HEALTH LEGISLATIONS IN CANADA
Patient Rights In Canada:
When discussing patients’ rights in the context of the Canadian health care system, it is important to distinguish between “collective” rights and “individual” rights and entitlements.
Collective rights are broad principles relating to the general societal obligation to make reasonable access to health care available for the entire population. What is reasonable in terms of the number and range of provided services depends on political, social and economic factors. Collective rights also relate to equal access to health care for all those living in a country or other geopolitical areas.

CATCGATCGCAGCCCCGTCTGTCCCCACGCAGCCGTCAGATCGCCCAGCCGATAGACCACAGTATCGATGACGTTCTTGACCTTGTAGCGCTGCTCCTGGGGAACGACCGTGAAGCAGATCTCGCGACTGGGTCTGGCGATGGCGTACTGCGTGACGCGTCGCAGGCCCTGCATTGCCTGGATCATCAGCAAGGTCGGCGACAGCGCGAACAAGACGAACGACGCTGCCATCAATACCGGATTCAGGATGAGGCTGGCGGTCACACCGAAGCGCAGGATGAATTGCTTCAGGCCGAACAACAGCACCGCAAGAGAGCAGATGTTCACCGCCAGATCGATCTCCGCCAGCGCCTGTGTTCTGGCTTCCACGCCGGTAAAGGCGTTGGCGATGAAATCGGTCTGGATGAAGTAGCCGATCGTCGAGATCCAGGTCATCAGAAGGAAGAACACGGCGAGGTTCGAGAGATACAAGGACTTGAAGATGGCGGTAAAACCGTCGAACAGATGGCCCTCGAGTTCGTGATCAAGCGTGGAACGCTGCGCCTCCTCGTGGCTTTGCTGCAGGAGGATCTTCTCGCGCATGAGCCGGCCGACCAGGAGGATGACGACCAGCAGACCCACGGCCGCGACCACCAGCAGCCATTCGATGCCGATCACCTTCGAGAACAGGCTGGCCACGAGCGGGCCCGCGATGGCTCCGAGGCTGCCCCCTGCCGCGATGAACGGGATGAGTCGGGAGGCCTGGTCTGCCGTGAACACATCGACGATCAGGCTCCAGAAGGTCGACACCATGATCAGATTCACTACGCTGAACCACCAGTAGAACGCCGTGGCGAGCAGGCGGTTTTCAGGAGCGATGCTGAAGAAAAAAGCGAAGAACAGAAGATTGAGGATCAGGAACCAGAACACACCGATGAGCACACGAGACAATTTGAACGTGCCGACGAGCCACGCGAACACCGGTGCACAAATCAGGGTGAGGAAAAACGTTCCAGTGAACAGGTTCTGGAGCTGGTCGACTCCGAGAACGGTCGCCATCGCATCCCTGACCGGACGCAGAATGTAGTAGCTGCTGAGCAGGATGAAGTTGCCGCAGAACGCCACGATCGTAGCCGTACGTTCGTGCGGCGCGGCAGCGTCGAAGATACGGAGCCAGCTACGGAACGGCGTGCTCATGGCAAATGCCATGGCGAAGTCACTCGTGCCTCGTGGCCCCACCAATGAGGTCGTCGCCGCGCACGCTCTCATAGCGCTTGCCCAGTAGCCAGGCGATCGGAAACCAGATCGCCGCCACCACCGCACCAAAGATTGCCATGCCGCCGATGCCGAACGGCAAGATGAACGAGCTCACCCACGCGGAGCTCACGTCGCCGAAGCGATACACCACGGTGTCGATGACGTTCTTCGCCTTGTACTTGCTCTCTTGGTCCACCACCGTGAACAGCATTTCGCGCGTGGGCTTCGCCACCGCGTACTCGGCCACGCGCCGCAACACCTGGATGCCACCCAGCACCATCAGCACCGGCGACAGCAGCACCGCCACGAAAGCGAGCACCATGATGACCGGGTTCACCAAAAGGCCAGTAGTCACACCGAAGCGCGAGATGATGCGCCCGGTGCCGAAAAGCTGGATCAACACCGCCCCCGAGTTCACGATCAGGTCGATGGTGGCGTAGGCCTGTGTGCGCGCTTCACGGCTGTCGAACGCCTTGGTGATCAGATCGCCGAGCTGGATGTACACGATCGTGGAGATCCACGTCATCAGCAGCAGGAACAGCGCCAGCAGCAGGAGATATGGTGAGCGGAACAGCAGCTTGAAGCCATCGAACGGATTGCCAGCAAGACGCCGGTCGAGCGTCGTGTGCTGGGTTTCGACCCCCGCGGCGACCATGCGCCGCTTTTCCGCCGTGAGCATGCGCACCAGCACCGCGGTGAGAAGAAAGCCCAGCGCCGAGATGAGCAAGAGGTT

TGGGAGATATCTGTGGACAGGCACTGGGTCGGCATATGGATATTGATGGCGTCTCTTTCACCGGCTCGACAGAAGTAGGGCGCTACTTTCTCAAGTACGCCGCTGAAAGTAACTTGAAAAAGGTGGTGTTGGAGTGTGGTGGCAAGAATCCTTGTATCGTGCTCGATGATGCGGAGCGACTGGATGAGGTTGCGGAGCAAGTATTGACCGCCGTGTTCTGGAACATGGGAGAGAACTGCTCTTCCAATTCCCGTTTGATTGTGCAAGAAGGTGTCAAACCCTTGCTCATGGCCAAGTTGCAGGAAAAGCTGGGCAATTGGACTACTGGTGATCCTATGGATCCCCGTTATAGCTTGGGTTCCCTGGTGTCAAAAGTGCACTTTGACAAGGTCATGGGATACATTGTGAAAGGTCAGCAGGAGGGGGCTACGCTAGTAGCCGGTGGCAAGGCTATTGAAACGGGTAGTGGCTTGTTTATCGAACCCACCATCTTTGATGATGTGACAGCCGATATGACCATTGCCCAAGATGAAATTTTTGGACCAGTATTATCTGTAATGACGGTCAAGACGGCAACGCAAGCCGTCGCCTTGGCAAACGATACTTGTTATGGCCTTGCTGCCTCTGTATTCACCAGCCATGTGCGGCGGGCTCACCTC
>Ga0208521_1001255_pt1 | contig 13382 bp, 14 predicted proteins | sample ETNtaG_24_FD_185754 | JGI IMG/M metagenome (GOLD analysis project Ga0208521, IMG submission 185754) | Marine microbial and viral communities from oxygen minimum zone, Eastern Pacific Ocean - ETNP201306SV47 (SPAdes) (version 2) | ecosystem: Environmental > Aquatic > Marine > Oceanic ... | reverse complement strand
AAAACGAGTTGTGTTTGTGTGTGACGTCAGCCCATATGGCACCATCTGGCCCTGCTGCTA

Individual rights and entitlements, on the other hand, refer to the application of the health care system at the patient or consumer level; in other words, what individuals are entitled to and can expect at various stages of the health care system when they interact with health care providers and institutions. These rights include rights to information, privacy, confidentiality, and consent to treatment.
Patient's Bill of Rights by Province
Newfoundland & Labrador:
Ontario: Bill 41, Patients’ Bill of Rights, 1996 (Mrs. Caplan); Bill 50, Health Care Accountability and Patients’ Bill of Rights Act, 1998 (Mrs. Boyd); and Bill 18, Health Care Accountability and Patients’ Bill of Rights Act, 1999 (Mrs. Boyd) were introduced. None of the three bills has become law. Bill 22, Patients' Bill of Rights (Tommy Douglas Act), 2003 https://www.ola.org/en/legislative-business/bills/parliament-38/session-1/bill-22 only passed its 1st reading. Currently, Ontarian's rights are protected by laws such as the Health Care Consent Act, the Long-Term Care Homes Act and the Mental Health Act.